Regulation of gene expression forms the foundation for basic cellular processes, development and disease in multicellular organisms. During my postdoctoral work in Vienna, I discovered that animal genomes, through rapid ‘arms race’ evolution, evolve new molecular mechanisms that allow the cell to bend and bypass the textbook rules of gene expression. Such ‘hacked’ gene expression produces RNA molecules that are essential for animals to combat genetic parasites such as transposons (‘jumping genes’). With my AIAS fellow project, I will build on these new concepts to identify the molecular mechanisms underlying ‘hacked’ genome expression, 2) investigate the connection between transposon silencing and general regulation of the genome. To address these questions, I will combine genetic manipulation of both in vivo models (Drosophila) and cell culture systems with molecular analysis using diverse genomics approaches. With my research as AIAS fellow I aim to pioneer the emerging field of heterochromatin-based expression mechanisms and uncover new modes of genome regulation during animal development and disease.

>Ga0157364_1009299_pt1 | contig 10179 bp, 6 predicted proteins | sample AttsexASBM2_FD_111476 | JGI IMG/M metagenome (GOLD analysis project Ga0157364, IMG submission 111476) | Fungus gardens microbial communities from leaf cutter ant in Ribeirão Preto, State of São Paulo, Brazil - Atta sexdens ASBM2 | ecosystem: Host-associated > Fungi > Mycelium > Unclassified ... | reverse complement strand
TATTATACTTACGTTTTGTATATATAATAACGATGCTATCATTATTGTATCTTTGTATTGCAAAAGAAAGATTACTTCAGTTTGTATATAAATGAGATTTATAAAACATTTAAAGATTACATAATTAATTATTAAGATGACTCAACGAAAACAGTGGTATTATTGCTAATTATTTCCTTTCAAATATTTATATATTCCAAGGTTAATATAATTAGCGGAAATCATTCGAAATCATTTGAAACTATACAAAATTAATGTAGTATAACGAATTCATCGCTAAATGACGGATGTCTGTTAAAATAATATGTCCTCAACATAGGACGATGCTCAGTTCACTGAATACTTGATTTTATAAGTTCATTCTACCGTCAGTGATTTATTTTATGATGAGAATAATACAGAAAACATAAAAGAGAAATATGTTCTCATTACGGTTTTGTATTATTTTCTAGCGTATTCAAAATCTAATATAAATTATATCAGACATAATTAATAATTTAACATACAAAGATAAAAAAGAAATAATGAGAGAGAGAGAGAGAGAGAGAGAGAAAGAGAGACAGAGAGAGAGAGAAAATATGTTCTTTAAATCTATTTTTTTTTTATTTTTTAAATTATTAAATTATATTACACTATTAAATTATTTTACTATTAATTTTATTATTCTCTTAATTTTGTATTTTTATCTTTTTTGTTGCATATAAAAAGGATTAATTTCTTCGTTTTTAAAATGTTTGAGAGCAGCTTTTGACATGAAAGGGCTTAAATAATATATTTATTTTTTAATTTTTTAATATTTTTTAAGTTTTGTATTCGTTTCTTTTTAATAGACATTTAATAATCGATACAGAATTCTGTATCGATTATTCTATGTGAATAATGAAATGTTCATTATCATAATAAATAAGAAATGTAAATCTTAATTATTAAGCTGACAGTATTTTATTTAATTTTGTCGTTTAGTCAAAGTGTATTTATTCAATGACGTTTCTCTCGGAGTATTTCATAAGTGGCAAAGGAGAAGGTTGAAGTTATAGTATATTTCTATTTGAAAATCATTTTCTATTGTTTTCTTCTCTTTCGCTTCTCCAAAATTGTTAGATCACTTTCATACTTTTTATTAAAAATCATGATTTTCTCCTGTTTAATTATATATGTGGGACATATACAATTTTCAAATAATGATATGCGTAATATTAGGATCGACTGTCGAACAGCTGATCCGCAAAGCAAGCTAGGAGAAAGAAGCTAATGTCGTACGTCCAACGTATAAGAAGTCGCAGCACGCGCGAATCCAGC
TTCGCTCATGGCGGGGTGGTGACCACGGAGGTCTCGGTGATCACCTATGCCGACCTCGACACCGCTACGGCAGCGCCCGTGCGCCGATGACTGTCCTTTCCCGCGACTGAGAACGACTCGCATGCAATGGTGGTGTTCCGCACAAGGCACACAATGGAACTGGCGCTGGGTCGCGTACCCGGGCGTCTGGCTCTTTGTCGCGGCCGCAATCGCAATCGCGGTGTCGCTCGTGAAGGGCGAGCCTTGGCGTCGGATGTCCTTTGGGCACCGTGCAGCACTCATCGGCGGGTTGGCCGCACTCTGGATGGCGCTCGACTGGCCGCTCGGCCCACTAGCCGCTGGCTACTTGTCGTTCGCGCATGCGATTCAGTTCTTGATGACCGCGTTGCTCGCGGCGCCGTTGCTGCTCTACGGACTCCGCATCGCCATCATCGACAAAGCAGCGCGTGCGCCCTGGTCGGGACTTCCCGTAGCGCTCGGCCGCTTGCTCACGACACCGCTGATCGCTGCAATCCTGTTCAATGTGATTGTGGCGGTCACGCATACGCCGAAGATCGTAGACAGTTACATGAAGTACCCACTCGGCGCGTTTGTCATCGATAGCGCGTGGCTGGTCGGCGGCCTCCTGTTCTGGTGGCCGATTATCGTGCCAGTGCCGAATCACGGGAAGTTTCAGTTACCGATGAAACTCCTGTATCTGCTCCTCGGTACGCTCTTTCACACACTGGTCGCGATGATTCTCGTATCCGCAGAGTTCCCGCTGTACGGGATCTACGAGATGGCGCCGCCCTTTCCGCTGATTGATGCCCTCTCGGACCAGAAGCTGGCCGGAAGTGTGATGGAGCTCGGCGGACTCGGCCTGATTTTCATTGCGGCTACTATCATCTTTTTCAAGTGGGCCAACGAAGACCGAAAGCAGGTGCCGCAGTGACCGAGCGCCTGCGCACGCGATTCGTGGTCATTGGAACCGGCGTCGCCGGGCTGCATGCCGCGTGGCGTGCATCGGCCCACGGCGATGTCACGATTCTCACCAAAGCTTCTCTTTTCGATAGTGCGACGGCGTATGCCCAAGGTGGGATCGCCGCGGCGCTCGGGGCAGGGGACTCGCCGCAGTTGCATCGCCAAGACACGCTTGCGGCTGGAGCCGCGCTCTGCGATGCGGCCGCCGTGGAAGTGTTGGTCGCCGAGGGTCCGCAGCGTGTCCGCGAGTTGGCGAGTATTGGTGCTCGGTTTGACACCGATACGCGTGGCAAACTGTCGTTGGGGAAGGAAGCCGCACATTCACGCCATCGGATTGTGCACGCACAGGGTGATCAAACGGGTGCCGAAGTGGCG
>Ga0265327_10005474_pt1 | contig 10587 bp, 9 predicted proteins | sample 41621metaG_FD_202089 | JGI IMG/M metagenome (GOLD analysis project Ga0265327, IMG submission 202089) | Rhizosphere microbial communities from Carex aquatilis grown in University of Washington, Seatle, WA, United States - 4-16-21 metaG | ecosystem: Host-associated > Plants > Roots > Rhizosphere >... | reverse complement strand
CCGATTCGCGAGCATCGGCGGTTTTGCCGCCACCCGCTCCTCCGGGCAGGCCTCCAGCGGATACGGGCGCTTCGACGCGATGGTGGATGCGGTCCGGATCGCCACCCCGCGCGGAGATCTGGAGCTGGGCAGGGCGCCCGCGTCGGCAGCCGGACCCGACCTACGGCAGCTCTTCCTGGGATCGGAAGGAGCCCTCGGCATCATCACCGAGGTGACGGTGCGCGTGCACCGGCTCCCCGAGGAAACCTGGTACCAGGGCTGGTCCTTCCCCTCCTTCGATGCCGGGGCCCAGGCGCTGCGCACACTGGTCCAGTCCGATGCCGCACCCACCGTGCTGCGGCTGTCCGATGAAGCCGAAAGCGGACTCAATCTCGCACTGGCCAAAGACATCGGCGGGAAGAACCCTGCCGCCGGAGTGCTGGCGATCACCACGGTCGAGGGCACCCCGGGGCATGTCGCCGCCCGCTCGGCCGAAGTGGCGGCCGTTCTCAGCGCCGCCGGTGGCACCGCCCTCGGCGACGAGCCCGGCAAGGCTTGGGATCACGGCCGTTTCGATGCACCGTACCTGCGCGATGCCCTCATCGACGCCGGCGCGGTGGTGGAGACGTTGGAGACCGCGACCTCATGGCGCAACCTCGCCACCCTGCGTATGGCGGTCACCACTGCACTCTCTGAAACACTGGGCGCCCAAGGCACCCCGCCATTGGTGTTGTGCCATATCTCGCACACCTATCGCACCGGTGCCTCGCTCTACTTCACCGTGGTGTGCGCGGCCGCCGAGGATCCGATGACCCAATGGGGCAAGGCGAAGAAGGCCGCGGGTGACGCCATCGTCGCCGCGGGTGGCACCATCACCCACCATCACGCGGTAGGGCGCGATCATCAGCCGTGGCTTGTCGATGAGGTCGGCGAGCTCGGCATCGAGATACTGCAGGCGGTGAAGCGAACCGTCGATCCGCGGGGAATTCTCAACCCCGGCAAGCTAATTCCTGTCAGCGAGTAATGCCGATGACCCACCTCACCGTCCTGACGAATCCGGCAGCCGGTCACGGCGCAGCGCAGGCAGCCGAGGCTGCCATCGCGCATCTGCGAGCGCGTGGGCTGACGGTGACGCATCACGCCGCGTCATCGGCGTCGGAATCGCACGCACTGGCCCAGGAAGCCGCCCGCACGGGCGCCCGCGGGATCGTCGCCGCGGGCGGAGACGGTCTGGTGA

Innovation of genome regulation through arms race evolution in animals
Area of research
Molecular innovation in genetic conflicts
1 Oct 2019 - 18 Nov 2022
AIAS-COFUND II Marie Skłodowska-Curie fellow
This fellowship has received funding from the European Union’s Horizon 2020 research and innovation programme under the Marie Skłodowska-Curie grant agreement No 754513 and The Aarhus University Research Foundation.
”A fruit fly (Drosophila melanogaster) with a recently evolved gene expression regulator that inhibits transposons (selfish jumping genes) stained in red. Image: Peter Refsing Andersen and Daniel Reumann”